How to Recognize and Change Distorted Thinking Patterns
What You Think Determines What You Feel
We all have times in life when we stop ourselves and think, "Now why did I do that!" We make mistakes and do things that hurt ourselves and others, sometimes without even realizing what is happening. Someone winces after a comment we make, and then they turn away, or we brush off a child that was in need of love and attention, thinking that they deserved it because of their disobedience earlier in the day.
These moments are often the result of distorted thinking patterns we develop. The negative feelings that follow affect our ability to relate to others in positive ways. They include, but are not limited to exaggeration, black and white thinking, jumping to conclusions, assumptions, "what if" questions, comparisons, helplessness and dependency, and power and control.
Read through the following table to gain an understanding of these distorted thought patterns and see examples of how they are manifested. As you do so, think about the ones you use, then answer the question in the poll.
Distorted thought pattern
What it is
Focusing on a single negative detail taken out of context.
"I can't believe I misspelled that word! The boss must think I'm a stupid idiot!"
Black & White Thinking
Everything is extreme, either totally good or totally bad.
"These kids are terrible! They cannot be quiet even for a few minutes!"
Jumping to Conclusions
Extending negative feelings by reading other things into it.
"No one talked to me at the party today. They all hate me."
Making decisions based on what we perceive others are thinking.
"He left right after the performance without even saying good-by. I must have offended him and he doesn't ever want to see me again."
"What if" Questions
Thinking about what might happen to the point that decisions are made based upon it.
"What if they don't like me?! I'll never have any friends!"
Measuring individual weaknesses by other's strengths.
"She looks like she just stepped out of a fashion magazine. I must look like a slob!"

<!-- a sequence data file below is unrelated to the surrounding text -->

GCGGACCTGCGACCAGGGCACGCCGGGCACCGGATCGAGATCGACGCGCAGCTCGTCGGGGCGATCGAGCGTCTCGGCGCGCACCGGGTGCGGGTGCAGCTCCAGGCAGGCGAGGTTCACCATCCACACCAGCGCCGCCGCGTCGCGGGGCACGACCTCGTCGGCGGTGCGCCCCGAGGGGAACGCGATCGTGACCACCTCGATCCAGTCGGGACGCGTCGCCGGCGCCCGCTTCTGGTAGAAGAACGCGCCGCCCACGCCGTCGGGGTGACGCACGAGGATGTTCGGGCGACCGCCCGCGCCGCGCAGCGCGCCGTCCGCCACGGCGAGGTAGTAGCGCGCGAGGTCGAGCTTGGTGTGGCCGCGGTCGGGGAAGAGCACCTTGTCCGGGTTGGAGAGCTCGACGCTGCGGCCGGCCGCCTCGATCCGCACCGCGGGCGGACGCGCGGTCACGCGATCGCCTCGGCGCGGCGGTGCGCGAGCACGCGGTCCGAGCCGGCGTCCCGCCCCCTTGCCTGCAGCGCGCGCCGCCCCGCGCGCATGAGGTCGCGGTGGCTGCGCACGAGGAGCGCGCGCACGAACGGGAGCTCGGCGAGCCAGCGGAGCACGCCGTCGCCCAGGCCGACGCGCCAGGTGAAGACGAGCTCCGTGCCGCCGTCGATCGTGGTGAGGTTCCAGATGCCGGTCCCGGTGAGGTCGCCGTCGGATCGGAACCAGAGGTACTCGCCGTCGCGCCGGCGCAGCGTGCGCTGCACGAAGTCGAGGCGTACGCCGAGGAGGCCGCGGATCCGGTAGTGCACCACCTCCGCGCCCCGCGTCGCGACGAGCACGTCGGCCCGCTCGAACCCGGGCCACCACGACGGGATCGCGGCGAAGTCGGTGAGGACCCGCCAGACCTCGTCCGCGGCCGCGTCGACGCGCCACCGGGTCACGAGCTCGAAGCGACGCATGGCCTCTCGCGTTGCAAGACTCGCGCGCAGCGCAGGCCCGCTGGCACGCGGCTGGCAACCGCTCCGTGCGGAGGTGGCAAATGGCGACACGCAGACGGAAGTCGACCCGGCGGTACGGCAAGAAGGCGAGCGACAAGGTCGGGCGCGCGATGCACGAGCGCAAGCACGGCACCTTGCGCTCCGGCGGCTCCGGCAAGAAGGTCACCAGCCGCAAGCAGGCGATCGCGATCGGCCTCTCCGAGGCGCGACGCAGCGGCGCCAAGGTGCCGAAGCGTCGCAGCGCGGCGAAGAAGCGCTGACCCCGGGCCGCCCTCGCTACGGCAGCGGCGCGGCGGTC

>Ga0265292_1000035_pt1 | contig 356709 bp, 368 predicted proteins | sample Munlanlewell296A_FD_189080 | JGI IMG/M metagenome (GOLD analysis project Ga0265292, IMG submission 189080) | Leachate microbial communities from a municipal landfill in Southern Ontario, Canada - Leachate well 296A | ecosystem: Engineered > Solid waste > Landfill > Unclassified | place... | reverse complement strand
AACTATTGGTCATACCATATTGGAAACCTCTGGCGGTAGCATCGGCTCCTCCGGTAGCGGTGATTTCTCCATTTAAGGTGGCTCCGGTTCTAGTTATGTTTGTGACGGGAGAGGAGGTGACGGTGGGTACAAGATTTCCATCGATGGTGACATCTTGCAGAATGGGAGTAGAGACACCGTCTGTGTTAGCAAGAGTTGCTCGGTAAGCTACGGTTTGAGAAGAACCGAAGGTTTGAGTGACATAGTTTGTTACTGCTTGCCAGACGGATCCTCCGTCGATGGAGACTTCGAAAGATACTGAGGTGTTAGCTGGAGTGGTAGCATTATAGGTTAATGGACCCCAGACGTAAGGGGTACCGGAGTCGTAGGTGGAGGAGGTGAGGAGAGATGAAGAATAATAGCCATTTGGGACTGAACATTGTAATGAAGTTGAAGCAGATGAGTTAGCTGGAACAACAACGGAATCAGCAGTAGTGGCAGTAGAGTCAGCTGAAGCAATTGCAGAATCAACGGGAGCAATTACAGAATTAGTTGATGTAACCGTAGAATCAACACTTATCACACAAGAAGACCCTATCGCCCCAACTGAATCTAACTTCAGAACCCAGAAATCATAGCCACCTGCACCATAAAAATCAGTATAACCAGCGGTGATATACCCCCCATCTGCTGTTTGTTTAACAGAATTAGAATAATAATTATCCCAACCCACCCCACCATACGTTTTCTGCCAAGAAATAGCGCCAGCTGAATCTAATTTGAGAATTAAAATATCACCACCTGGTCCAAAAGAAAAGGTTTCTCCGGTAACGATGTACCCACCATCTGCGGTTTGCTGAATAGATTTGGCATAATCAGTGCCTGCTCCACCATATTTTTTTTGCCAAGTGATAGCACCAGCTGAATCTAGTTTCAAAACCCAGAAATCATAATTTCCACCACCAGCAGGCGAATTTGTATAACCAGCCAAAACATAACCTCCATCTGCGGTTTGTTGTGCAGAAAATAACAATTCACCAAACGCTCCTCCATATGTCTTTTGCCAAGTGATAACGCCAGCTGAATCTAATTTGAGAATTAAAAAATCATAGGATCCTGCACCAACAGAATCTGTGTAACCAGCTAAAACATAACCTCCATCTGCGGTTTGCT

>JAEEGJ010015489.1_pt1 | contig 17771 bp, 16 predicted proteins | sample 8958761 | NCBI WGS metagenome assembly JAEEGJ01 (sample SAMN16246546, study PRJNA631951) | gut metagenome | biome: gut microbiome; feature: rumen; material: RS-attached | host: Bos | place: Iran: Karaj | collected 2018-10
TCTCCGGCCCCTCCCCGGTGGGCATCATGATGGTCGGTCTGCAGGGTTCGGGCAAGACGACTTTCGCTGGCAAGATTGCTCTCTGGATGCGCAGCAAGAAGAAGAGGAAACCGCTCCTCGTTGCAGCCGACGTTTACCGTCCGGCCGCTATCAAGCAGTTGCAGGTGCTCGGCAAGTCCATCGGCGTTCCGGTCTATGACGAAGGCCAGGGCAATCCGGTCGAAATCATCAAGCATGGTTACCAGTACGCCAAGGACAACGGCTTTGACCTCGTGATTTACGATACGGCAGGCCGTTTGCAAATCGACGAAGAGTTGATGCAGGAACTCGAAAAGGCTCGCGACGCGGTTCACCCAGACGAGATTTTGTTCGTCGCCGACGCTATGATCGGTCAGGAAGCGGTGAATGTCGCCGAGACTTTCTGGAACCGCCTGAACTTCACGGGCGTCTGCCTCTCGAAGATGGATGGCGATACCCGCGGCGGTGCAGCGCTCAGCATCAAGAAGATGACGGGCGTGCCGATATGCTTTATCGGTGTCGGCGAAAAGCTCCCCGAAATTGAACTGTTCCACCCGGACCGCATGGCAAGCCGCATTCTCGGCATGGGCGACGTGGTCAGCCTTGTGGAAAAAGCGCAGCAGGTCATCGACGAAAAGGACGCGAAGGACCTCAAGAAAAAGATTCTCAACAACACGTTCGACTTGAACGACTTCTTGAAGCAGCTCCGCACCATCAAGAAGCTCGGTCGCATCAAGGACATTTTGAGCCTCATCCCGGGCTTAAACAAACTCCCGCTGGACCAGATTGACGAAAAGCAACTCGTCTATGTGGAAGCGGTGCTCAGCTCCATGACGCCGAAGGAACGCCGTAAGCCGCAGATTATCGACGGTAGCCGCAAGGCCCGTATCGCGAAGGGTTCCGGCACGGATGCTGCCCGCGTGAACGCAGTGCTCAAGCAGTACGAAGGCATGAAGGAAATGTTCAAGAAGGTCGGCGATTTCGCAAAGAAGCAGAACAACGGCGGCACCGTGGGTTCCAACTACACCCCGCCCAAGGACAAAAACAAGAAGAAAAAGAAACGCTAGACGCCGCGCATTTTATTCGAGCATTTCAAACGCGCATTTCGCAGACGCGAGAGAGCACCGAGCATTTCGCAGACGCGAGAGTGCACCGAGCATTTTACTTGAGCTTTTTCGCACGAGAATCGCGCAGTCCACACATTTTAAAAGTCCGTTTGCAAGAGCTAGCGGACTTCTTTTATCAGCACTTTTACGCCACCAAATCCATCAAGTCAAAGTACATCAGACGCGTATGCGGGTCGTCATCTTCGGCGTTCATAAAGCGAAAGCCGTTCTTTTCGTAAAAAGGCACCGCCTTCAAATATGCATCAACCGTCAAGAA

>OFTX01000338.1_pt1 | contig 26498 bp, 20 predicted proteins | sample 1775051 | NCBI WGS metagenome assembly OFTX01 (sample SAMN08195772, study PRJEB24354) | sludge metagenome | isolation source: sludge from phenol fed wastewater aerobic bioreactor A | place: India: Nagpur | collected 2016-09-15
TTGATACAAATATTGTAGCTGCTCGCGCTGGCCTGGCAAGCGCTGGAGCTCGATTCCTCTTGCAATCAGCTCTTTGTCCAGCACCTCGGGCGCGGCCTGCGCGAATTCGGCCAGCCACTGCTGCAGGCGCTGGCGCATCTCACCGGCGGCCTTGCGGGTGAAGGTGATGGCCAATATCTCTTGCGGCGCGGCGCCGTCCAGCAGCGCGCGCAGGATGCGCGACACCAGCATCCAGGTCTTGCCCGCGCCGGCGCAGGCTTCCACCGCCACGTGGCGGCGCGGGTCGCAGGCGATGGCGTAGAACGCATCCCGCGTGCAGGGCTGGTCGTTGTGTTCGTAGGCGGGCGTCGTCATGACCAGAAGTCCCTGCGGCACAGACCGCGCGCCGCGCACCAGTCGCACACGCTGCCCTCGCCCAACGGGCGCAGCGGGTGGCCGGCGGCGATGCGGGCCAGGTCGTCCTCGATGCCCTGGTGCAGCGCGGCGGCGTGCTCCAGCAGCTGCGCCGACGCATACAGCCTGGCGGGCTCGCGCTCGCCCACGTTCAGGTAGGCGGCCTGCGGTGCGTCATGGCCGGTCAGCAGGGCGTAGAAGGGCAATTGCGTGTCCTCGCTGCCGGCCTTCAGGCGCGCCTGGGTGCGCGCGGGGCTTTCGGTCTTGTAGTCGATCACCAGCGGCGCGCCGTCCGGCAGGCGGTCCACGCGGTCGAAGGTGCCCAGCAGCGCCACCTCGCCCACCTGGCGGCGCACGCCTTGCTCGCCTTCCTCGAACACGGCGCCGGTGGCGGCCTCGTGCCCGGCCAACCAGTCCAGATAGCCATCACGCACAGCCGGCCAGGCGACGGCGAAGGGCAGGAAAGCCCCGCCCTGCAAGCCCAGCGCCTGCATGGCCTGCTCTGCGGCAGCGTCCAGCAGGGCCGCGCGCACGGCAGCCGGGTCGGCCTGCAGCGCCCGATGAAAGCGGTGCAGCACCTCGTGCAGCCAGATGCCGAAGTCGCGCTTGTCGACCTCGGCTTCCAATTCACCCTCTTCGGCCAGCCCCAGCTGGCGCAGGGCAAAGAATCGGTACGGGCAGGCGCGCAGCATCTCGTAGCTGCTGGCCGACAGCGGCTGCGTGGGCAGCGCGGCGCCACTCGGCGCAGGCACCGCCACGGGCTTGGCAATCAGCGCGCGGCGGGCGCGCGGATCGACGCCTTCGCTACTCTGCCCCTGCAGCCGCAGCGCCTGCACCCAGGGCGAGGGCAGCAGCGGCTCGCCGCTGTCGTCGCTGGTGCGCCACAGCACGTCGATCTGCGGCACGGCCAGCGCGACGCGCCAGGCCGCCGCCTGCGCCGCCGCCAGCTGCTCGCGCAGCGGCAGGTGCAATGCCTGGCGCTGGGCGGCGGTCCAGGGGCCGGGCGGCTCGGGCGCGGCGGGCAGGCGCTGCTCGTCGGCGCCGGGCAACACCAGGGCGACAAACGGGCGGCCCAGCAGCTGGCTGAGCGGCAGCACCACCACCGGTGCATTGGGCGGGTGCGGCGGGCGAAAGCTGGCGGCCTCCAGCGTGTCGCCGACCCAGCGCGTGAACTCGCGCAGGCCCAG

Helplessness and Dependency
Everything we do is dependent upon someone else.
"If those other drivers would just watch out where they are going, I would be safe."
Power and Control
The world revolves around us and we affect everyone and everything.
"He will do it if I hound him enough! He is just lazy."
Which distorted thought pattern do you think that you use the most?
Distorted thought patterns feed off of each other
Once we start using a distorted thought pattern, we usually end up having another and another, until our entire thought processes are colored by negativity. It is easy for depression, rage, anxiety, guilt and other negative self esteems to grow and flourish in this kind of environment.
If we can recognize the one that we use the most, we can work on that first. The positive habits developed will affect our ability to recognize and change others as well. Changing our thoughts is a step by step process. We have to:
- Recognize the thought pattern
- Red flag the words that make it irrational or distorted
- Replace these words with ones that will change the thought to a rational one
- Practice doing it over and over
Do you have so many negative thinking patterns that you cannot choose the one that you use the most?
In order to change feelings, we have to change thought patterns
Once we recognize the thought patterns that are giving us issues, we can pinpoint the words that are used in the thought patterns that make them irrational. Read the examples below. The words in bold are what makes the thought irrational. It is followed by changes to make the thought a rational one.
Black and White Thinking
Distorted Thought: "These kids are terrible! They cannot be quiet even for a few minutes!"
We are putting the children at the far end of the spectrum of disobedience for the small infraction of being noisy momentarily.
Rational Thought: "These kids are being really noisy right now. What can I do to help them quiet down?"
Keep descriptions to specific, measurable and observable terms to avoid putting your thoughts at the far ends of the black and white spectrum.